The House voted 329-101 Thursday to pass a bill that authorizes $839.3 billion in Department of Defense spending for the next fiscal year, The Hill reported.
The lower chamber authorized $808.4 billion for DOD’s discretionary topline, plus $30.5 billion for national security missions within the Department of Energy and roughly $400 million for other defense programs in the federal government.
Rep. Elaine Luria, D-Va., and Rep. Jared Golden, D-Maine, introduced in June an amendment to the House’s 2023 National Defense Authorization Act that reflects a $37 billion increase over the $773 billion DOD budget sought by President Biden.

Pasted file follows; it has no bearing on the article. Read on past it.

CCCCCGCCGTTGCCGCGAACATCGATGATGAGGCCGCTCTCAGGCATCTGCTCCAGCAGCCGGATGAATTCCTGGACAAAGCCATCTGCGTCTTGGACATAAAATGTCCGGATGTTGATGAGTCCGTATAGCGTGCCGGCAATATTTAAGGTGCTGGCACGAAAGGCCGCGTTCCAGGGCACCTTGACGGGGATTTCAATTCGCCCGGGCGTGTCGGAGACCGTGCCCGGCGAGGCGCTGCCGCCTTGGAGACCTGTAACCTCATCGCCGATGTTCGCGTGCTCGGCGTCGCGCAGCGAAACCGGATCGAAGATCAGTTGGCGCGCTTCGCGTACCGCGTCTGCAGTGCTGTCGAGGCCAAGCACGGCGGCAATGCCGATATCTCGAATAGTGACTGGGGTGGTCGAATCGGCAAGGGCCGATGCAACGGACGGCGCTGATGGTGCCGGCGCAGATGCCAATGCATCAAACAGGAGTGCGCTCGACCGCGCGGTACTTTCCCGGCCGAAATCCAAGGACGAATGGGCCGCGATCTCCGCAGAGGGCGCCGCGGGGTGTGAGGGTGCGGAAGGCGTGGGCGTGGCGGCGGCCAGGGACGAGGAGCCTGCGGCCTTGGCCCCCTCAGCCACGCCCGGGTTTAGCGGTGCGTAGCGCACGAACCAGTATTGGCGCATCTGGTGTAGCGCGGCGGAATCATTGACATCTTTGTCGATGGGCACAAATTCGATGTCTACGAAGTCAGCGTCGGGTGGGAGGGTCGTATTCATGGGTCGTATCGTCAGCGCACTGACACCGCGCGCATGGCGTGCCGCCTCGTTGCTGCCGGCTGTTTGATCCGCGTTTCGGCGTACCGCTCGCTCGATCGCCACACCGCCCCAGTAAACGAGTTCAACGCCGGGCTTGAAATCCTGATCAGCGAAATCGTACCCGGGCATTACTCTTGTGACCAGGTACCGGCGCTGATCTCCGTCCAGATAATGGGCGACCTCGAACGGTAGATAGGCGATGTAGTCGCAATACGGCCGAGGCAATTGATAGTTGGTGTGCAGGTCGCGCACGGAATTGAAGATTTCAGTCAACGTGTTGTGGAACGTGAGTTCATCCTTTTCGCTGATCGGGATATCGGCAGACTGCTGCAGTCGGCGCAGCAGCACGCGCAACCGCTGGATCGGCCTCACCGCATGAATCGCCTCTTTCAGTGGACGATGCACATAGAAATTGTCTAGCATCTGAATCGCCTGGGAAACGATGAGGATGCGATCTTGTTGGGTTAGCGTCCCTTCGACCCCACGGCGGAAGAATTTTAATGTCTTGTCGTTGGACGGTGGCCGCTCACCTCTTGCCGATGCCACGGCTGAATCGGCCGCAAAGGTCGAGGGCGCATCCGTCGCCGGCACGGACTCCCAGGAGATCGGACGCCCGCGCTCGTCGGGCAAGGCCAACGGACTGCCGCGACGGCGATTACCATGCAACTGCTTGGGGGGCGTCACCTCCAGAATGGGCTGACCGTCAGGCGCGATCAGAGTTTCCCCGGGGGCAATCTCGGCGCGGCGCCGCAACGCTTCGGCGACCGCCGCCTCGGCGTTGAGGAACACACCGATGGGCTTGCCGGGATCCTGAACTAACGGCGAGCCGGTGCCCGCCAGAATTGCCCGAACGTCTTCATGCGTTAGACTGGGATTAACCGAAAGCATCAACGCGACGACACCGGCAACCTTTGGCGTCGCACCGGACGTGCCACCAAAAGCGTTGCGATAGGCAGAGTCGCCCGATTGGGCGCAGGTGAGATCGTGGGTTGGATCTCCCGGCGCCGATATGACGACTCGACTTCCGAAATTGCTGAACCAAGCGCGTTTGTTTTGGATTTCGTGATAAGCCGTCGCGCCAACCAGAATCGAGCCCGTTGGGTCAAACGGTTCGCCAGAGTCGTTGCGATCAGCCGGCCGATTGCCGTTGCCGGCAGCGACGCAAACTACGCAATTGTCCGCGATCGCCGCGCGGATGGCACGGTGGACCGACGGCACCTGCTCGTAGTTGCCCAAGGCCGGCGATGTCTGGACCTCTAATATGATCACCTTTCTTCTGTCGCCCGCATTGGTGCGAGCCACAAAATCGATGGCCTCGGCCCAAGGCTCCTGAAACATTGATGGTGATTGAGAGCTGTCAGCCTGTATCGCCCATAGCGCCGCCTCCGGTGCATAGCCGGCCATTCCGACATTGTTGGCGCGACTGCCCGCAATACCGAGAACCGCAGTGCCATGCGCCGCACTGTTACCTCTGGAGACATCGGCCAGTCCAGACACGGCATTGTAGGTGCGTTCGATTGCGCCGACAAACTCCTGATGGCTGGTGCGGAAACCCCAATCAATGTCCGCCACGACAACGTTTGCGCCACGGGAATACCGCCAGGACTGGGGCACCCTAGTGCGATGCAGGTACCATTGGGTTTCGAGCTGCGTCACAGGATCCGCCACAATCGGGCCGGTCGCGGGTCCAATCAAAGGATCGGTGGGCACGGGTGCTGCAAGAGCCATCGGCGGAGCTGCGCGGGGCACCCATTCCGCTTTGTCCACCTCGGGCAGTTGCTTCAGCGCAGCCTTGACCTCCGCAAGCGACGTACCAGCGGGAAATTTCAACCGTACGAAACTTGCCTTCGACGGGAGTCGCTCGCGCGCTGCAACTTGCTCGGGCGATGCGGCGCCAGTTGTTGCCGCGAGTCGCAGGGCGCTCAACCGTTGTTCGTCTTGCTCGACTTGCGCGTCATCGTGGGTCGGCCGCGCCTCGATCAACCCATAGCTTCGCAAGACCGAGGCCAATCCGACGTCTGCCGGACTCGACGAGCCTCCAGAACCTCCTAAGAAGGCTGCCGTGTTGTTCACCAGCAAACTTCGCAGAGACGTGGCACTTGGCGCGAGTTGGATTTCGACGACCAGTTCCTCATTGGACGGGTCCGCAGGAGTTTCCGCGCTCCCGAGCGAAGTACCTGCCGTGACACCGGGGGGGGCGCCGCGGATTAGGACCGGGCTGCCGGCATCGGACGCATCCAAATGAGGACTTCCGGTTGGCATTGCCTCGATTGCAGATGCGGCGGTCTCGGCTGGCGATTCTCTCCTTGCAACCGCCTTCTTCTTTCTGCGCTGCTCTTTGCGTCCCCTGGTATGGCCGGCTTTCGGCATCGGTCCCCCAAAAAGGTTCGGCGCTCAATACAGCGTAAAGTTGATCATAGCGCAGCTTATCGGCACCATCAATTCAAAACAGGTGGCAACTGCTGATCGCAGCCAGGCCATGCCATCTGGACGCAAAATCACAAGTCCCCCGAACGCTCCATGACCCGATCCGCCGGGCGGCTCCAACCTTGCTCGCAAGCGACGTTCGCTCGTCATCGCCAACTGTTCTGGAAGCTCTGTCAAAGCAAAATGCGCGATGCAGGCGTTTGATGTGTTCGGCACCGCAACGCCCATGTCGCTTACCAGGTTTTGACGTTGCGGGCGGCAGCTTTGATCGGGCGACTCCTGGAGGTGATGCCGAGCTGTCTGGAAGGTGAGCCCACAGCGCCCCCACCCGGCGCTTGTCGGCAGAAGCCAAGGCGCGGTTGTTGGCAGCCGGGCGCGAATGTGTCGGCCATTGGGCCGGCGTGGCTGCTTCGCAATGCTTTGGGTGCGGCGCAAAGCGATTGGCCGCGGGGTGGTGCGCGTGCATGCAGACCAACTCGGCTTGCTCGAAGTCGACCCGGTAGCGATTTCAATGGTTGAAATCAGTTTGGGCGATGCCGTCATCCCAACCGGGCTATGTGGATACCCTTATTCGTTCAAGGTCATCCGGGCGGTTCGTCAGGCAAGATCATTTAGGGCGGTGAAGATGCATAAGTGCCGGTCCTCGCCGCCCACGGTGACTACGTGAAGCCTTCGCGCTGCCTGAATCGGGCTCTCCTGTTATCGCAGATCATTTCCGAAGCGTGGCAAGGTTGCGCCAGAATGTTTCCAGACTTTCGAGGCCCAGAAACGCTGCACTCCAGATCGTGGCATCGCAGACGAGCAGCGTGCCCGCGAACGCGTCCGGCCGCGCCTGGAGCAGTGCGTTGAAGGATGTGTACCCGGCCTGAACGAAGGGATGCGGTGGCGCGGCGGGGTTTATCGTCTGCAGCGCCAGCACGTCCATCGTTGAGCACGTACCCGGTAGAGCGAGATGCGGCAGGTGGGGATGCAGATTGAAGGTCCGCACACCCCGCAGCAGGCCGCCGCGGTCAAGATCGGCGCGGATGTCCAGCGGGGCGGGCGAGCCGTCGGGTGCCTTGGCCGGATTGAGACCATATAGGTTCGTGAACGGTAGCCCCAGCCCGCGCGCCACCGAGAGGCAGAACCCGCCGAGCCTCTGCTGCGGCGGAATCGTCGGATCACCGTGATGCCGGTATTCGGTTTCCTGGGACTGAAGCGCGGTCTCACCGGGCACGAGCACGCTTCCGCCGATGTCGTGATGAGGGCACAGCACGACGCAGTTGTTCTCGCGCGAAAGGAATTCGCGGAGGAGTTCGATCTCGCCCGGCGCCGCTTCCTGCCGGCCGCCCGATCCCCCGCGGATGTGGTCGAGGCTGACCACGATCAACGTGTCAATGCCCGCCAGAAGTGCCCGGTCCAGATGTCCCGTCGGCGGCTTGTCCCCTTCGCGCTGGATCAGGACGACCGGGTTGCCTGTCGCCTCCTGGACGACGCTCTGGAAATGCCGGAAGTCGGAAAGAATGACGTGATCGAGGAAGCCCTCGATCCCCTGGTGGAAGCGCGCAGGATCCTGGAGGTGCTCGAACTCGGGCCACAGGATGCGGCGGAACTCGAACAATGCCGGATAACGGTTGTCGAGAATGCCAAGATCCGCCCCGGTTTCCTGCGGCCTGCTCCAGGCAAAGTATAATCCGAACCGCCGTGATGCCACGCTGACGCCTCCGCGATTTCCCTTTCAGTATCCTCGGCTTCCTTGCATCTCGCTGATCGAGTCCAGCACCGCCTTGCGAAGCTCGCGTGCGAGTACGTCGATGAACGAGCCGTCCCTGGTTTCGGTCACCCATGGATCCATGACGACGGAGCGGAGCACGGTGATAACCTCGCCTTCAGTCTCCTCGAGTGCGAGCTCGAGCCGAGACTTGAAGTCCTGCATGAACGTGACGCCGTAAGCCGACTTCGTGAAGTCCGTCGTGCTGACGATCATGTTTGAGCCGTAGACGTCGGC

Sixty-two Republican lawmakers and 39 Democrats voted against the annual defense policy bill, according to the publication.
“At a time when democracies worldwide face both old and new threats, the FY23 NDAA supports investments in what makes our country competitive around the world and strong at home: a diverse and talented military and civilian workforce; groundbreaking science and technology research, especially at Historically Black Colleges and Universities; and the alliances and partnerships we need to meet our biggest global security challenges,” said Rep. Adam Smith, D-Wash.